Sunday, October 4, 2009

Love: Whip It


Considering the brutality of its source sport, Drew Barrymore’s directorial debut is anything but. Instead, the film packs hilarity and sincere sweetness at every turn, its warm, vaguely nostalgic look and music tempering it perfectly without making it feel too goopy or over the top.

Whip It follows Bliss Cavendar (Ellen Page) as she transforms from a quiet 17-year-old pageant slave into the Austin roller derby star Babe Ruthless. With the help of the Hurl Scouts including Maggie Mayhem, Bloody Holly, Rosa Sparks, and Smashley Simpson, she finds her voice and “becomes her own hero.”


Films with a strong gurrl power and “it’s ok to be you” message, that also revolve around major sub culture activities, such as roller derby, are hard to pull off and tend to stick to a solid David vs. Goliath formula. They tend to be either throw away caricatures of sub culture stereotypes or boring fluff. But Barrymore creates depth and balance by making her characters real people, preserving the flaws and loud personalities you're likely to meet in a small Texas town or an Austin roller derby without forcing their unique quirkiness down our throats.

The rivalry between the Hurl Scouts and the Holy Rollers (the three-year champions) doesn’t feel goofy or Disney-esque good against evil, as in most underdog movies. Iron Maven (Juliette Lewis) is realistically cranky and entitled but still good hearted, never straying into gross villainy or the cat scratchiness you'd expect from a girl on girl movie. Kristen Wiig is surprisingly subdued as Maggie Mayhem and provides yet another grounding force for the film when she earnestly guides Bliss and encourages her to find a balance between being yourself and finding a place with everyone else. Barrymore's is the only truly over the top character, but she has the wise directorial skill to keep her screen time low so that we get just enough of Smashley Simpson to laugh, and not enough to get annoyed. Rounding out the cast, Daniel Stern and Marcia Gay Harden are fabulous as Bliss' parents and look for Andrew Wilson with a stellar, heart tickling performance as the Hurl Scouts' coach Razor.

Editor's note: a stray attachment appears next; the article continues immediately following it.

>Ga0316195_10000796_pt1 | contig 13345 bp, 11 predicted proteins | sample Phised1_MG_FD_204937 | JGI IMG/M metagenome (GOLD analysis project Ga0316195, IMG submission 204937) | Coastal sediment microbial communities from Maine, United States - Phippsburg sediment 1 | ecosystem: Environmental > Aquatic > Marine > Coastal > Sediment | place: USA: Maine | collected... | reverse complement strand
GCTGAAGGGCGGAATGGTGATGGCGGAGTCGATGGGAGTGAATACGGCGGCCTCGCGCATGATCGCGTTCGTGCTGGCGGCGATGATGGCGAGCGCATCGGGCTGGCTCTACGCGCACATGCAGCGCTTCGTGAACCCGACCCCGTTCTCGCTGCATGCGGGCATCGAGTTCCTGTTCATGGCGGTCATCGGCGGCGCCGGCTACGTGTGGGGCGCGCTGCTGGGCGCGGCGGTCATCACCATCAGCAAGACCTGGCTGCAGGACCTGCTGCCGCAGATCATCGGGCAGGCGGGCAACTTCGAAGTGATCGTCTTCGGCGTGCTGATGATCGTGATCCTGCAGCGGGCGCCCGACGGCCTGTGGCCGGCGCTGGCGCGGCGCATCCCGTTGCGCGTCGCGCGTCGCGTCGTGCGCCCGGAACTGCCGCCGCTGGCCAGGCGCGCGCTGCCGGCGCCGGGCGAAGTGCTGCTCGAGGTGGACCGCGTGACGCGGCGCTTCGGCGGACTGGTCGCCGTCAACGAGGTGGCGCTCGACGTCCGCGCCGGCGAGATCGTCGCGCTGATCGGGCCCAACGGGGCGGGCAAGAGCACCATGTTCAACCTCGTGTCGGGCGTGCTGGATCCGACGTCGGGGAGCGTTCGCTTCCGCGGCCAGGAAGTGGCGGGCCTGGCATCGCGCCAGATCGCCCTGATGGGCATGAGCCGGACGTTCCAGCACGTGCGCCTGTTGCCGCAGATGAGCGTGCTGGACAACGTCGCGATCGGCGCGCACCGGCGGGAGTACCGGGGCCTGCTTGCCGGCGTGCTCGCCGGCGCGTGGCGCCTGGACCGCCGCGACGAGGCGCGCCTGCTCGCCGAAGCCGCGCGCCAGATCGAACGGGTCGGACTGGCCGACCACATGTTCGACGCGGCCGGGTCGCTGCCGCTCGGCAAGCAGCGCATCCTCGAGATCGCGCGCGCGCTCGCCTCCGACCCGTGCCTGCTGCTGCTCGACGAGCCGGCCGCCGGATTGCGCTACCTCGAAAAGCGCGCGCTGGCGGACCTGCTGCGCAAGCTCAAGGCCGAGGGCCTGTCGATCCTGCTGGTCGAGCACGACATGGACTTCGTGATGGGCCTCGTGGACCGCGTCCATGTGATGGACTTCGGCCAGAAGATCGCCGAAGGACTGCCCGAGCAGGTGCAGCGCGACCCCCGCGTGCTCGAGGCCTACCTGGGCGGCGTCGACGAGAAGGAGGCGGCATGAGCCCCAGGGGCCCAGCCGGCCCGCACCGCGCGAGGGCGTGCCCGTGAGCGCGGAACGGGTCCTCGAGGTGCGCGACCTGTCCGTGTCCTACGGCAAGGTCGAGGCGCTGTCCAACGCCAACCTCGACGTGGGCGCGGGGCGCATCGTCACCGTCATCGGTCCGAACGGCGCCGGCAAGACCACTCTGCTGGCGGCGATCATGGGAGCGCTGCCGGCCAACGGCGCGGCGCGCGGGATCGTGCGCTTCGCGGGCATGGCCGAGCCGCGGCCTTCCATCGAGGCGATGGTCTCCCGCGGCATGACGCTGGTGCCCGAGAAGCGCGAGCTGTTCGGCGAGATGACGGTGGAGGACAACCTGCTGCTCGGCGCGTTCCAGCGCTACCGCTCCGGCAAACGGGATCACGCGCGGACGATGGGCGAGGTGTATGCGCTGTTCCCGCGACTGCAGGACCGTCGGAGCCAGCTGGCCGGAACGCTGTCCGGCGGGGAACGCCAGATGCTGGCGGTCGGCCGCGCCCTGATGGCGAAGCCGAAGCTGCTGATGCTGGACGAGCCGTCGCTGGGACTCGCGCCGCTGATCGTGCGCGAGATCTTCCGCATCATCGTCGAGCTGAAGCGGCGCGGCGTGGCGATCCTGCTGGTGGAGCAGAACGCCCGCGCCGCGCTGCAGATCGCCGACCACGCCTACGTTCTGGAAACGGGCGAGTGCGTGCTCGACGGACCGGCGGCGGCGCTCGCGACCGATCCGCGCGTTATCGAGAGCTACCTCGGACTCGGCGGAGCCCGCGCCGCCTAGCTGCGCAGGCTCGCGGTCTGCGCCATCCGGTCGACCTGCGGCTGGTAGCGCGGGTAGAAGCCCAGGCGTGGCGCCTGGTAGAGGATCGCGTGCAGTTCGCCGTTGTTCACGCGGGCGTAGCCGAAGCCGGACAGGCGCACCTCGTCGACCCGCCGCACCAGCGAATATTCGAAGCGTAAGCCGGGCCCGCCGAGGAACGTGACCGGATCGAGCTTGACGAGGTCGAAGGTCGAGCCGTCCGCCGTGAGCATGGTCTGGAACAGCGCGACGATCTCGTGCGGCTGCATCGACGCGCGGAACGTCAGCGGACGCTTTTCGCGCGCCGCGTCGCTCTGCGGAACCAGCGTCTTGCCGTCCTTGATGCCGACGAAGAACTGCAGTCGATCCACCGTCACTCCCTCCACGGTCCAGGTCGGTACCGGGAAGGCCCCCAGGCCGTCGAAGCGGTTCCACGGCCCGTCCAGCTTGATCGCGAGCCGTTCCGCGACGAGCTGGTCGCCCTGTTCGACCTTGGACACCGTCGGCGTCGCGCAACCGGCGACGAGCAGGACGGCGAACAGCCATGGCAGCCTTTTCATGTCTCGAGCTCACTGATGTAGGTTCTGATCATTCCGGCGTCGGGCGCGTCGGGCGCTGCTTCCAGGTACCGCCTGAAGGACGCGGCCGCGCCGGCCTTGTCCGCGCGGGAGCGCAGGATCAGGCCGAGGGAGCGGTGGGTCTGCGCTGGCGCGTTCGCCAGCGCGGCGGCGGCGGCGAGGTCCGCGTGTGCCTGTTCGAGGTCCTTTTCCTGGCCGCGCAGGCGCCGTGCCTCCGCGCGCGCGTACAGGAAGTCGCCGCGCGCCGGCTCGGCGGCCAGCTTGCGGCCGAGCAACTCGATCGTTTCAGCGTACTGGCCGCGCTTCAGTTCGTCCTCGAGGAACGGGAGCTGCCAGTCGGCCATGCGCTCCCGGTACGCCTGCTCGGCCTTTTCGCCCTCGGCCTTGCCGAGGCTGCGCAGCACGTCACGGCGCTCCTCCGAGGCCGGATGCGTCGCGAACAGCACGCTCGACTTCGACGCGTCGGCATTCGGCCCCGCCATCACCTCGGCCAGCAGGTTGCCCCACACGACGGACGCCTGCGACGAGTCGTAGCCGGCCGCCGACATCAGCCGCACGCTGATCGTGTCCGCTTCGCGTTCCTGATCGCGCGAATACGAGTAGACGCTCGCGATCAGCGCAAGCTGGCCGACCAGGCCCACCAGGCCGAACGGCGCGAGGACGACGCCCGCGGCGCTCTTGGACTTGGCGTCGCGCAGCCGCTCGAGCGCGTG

In addition to the incredible natural acting, the film is beautiful to watch with a warmth to the cinematography reminiscent of late summer and rocks one of the best soundtracks I’ve heard this year.

The film is somewhat predictable, but it keeps things interesting by leaving the standard path in just the right ways. SPOILERS** The Hurl Scouts, despite their hard work, do not win the championship, and Bliss doesn’t entirely reconcile with her mother at the end, nor does she end up with the hot rocker boyfriend she almost bagged. But making these small adjustments to the formula, Barrymore again builds a natural foundation to the film where it could have easily drifted into a She’s All That teen fairy tale.

Barrymore has come a long way, and this film, although small in scope, is a great addition to her resume and has officially put her on my girl crush list. More importantly, its great to see a film about girls being themselves and bonding without cosmos or a shoe dangled over every shot; Who better than Barrymore to make one of the first feel good, empowering chick flicks that’s actually about real women and real life.









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